Having been saved from the brink of demolition, Bletchley Park is to be a codebreaker hub once again, as a cybersecurity group announces its plans to open a new centre there in 2018.
During the height of WWII, Bletchley Park in the UK was a key centre of operations as the home of the Allied side’s top codebreakers, who famously solved the Nazi Enigma code that turned the tide of the war in their favour.
Yet nearly 70 years after the war, ownership of the site had changed hands on a number of occasions, and interest in saving the building had waned to the point that it was facing demolition.
But in 2008, Techmums founder and Inspirefest speaker Dr Sue Black began a campaign to save Bletchley Park that quickly gathered pace, following a tweet from Stephen Fry a year later. As a result, the building was ultimately saved in 2011.
Teaching new generation of codebreakers
Five years later, this act has really paid off as the UK’s first National College of Cyber Security –to be called Qufaro – has announced it will move into Bletchley Park in September 2018.
According to Wired, the not-for-profit organisation hopes to train a new generation of codebreakers aged 16 to 19 in the skills of cybersecurity, operating as a boarding school.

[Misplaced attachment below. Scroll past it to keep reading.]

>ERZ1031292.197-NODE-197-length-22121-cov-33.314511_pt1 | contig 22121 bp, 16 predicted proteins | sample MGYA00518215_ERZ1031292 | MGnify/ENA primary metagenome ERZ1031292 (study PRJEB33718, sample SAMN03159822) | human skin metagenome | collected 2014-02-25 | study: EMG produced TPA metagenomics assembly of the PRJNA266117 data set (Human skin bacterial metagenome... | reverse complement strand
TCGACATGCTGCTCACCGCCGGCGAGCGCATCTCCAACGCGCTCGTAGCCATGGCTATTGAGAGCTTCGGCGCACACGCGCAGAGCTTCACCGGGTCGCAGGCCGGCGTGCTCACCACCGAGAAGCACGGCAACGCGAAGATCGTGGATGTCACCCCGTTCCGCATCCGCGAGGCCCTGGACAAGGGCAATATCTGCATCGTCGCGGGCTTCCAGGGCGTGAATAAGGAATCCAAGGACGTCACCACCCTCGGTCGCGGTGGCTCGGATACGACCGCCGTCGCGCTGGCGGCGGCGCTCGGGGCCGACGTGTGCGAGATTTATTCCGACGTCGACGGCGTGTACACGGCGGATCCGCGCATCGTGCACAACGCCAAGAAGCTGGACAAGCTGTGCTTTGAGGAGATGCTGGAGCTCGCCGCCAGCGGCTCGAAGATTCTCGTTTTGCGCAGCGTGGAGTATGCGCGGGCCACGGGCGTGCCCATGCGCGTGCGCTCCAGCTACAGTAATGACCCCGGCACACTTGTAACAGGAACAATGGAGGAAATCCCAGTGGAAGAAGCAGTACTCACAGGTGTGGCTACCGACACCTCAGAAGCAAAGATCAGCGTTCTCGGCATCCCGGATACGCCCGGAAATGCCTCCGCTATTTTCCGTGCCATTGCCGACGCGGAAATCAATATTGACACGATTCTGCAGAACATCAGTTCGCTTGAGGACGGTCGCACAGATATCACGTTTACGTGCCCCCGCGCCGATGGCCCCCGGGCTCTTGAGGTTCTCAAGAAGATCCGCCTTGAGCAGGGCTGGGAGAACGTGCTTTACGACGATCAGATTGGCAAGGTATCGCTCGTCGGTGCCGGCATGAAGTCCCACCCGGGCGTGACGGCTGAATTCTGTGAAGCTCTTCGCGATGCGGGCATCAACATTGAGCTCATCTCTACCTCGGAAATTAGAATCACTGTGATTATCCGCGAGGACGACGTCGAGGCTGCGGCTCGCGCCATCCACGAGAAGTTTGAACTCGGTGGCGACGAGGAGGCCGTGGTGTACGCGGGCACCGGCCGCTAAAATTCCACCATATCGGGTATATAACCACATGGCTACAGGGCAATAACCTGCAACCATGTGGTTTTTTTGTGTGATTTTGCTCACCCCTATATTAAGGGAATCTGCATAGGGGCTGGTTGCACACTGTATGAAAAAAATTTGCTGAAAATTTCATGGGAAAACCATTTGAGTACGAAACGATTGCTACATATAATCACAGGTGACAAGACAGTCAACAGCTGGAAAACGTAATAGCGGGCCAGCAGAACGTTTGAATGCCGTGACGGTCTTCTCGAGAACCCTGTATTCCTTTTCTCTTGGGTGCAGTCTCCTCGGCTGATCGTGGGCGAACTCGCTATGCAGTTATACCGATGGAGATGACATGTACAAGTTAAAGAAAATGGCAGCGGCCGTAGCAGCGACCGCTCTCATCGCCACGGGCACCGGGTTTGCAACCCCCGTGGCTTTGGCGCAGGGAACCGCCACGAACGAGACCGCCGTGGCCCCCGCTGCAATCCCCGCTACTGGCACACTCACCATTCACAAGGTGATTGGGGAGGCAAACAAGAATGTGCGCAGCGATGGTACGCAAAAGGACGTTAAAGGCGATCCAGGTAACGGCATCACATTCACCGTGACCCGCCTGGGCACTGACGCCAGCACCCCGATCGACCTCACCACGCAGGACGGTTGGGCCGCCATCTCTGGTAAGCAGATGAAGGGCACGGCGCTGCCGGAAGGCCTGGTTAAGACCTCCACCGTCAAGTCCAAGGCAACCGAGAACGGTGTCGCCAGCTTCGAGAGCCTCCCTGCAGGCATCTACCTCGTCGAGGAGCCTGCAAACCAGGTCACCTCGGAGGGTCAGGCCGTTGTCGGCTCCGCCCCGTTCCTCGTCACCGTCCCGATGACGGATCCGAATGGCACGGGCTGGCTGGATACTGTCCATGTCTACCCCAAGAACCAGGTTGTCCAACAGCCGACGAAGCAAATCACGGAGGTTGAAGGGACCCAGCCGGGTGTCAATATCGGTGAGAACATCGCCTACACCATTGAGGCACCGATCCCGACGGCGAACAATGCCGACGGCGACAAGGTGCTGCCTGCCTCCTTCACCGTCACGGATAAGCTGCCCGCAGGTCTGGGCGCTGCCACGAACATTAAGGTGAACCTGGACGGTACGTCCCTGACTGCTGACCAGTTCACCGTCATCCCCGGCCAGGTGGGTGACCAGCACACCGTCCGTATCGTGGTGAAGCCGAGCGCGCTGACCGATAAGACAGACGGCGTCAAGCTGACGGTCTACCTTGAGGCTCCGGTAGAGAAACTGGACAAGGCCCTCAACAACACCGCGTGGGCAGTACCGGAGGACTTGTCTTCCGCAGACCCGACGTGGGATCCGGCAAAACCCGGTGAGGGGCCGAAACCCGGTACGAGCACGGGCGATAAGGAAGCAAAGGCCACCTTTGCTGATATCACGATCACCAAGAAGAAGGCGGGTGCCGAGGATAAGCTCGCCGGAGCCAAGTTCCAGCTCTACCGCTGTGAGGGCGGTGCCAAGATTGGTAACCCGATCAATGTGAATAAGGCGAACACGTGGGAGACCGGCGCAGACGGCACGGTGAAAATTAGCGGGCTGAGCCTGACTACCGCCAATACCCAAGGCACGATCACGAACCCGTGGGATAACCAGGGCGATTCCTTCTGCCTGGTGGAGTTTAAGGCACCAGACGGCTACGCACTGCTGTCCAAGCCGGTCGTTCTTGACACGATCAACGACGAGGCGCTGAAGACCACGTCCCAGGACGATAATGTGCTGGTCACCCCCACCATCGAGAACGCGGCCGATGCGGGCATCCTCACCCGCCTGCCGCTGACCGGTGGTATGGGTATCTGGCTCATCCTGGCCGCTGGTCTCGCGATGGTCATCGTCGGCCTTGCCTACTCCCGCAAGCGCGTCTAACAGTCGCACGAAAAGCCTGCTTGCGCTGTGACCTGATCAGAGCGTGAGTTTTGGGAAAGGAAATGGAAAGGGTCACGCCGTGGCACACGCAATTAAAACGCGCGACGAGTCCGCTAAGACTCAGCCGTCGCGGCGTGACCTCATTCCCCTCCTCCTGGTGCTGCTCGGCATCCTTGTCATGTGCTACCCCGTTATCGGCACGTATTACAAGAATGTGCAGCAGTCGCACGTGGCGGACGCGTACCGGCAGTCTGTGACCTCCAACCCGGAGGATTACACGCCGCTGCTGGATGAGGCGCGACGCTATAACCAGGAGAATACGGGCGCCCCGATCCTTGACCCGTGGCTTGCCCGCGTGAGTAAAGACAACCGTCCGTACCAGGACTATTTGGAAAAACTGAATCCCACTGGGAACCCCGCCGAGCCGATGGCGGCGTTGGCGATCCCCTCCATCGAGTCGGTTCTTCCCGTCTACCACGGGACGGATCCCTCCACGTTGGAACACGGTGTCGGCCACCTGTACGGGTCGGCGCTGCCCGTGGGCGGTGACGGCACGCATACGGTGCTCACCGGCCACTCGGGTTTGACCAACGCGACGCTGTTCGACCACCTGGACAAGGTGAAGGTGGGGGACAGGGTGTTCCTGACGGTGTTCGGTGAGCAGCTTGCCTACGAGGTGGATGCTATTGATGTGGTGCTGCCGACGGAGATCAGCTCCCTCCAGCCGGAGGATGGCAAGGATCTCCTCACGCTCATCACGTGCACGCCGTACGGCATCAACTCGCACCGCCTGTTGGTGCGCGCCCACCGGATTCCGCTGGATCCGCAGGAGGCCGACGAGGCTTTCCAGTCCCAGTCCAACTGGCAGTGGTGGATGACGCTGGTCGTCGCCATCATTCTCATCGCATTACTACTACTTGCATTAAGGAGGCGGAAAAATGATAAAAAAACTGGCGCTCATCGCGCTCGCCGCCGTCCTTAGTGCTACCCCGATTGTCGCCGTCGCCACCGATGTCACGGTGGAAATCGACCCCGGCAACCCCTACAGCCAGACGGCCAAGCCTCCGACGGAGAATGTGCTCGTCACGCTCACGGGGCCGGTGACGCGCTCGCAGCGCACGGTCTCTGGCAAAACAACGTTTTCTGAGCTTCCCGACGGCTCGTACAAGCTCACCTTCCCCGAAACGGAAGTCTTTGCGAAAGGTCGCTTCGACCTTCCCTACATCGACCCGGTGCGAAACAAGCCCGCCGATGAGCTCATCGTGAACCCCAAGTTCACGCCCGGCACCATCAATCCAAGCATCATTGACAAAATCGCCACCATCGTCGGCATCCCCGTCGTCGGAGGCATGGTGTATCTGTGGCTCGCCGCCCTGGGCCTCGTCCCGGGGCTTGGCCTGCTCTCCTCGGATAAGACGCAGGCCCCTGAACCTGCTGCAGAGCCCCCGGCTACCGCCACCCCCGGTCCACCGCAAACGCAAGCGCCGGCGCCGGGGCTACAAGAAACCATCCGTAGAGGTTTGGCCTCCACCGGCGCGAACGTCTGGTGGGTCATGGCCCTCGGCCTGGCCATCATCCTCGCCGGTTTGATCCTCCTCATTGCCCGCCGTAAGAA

Teenagers of all backgrounds will be considered for Qufaro and it will be free to attend. A syllabus will be drawn from the experience of experts in not only cybersecurity, but also computer science, physics and maths.
One of the people instrumental in this decision is Margaret Sale, one of the founding members of the Bletchley Park Trust helped preserve the site, who is also a non-executive director of Qufaro.
Online courses also offered
While Qufaro is seeking support from the UK Department of Education to help staff the facility, it has also announced a series of partnerships with cybersecurity groups including BT Security and Cyber Security Challenge UK.
“You can come from any background, it is going to be free to attend. All that we are interested in is your cybersecurity skill,” said Stephanie Daman, executive director of Cyber Security Challenge UK.
“One of our targets is to get a much fairer reflection of a much more diverse population.”
Even those who might not be able to go to Bletchley Park can still avail of courses online. There are plans to offer places for 300 people, particularly teachers looking to learn about cybersecurity skills to pass on to their students.
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